Last semester I helped revise an open source textbook on project management for an instructional design audience. At the conclusion of the project, I was a bit stumped when David Wiley, who’d been overseeing the project, asked our team what we had learned about management through the process. Although we’d spent four months running the book project together, no one had really acted as the manager; I doubt even David would claim to have filled that role except on particular occasions. And while we had worked with this large body of content about project management, we hadn’t spent a whole lot of time discussing how we ourselves were being educated by the material.
As I think back over the last several months, though, it occurs to me that I’ve been exposed to a number of different managers in both my academic and professional work. Each one has had his or her own management style, and I’ve been noticing lately how widely the quality of their approaches vary, from the efficient, personal, and capable to the chilly, non-communicative, and disorganized. Thinking over these good and bad examples, one clear take-away lesson does seem to come to the foreground. It’s not a particularly surprising insight; in fact, it’s something that David emphasized at several points as something that needed to remain prominent in the book on project management we were working on.
The lesson is this: people matter. They matter on a personal level, even when it’s a business matter that has brought a team together, because issues at the personal level affect the kind of work they will be able to do as individuals and as a group. Being a good manager requires being able to deal with people as people, with all their multitudinous personalities, preferences, and other complexities.
Good managers know their people. They know what their team is doing well with and where they’re struggling. They may not be the best of friends with every member of their team, but they have a personal interest in each one, at some level beyond just the work at hand.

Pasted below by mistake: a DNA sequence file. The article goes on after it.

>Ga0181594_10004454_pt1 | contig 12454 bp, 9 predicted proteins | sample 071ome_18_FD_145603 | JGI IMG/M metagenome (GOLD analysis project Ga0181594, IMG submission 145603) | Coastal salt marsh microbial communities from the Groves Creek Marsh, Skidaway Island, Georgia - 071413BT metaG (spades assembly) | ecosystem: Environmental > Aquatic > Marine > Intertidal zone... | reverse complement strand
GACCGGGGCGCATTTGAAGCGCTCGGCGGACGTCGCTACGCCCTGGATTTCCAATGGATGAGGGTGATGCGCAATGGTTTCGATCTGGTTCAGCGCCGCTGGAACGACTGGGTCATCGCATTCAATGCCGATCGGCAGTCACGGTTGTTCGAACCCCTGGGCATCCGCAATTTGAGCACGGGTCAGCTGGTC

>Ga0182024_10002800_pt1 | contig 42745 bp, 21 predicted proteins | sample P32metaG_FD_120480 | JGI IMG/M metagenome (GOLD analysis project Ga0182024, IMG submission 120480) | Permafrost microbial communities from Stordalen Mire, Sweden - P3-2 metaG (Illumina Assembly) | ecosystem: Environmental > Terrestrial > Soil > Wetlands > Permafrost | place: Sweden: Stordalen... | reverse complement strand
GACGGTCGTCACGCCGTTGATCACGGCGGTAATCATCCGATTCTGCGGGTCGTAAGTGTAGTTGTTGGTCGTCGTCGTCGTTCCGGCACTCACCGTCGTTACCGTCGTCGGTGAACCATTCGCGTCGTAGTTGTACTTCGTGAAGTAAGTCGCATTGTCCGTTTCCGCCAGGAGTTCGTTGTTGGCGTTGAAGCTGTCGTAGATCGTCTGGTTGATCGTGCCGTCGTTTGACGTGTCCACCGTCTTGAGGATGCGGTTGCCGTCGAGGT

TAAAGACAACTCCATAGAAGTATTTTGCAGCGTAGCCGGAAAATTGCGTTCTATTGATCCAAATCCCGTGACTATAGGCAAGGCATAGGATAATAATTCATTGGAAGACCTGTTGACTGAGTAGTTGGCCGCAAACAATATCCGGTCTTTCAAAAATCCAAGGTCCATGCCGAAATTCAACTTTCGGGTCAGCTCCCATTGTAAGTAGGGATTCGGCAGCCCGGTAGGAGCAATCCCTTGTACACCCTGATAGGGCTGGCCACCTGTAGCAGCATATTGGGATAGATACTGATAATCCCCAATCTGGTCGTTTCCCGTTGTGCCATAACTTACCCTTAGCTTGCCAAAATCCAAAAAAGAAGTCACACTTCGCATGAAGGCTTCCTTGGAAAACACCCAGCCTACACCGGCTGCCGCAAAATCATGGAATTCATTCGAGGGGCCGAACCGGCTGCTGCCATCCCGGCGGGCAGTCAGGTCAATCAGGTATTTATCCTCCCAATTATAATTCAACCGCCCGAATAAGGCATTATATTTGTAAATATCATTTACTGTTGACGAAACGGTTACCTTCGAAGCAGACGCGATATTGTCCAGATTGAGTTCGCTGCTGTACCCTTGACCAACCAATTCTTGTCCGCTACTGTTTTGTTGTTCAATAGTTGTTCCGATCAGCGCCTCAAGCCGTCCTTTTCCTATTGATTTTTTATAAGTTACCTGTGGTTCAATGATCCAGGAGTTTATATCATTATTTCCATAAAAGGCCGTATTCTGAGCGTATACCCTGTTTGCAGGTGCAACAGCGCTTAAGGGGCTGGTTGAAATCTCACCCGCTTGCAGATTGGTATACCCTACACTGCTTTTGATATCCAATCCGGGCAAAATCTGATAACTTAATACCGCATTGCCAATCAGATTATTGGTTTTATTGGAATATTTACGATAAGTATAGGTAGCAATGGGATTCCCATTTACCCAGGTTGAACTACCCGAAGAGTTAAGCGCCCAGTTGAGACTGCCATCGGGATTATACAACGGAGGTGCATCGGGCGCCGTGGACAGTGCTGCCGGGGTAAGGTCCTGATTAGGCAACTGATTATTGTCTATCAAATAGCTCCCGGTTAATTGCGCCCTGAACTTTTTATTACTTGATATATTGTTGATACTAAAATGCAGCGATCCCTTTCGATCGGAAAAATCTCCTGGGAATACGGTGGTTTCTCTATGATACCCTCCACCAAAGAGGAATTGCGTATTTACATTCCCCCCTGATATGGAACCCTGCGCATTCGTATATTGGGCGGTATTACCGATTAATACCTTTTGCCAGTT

Good managers realize that their decisions about the project affect these people, often on a personal level. Not every decision or problem is necessarily brought out for everyone to discuss openly, but good managers understand how their decisions affect people. Even though everyone may not agree with managers’ decisions, they make sure their people have at least some understanding of why these decisions are being made.
Good managers respect their people. They don’t waste time with meetings that have no purpose, or long discussions about low-priority matters–not when there are truly important conversations to have and meaningful work to be done.
Good managers don’t make promises they can’t keep, just for the sake of keeping the peace for a little while longer. Good managers realize that in the long run manipulating people in this way is poison to a team, an organization, or a relationship, and at some point down the road will make it impossible to continue to do good work together.
Good managers recognize the importance of the personal touch, of taking a moment for a good-natured joke at the conference table, for a friendly greeting in the hallway, for an expression of appreciation. A box of donuts or closing party won’t solve every problem with a project, but I believe that there are some projects that won’t proceed well without such gestures.
People matter. My ideas about and experiences may not be very refined at this point, but this, I think, is the most important thing I’ve learned about project management over the last few months.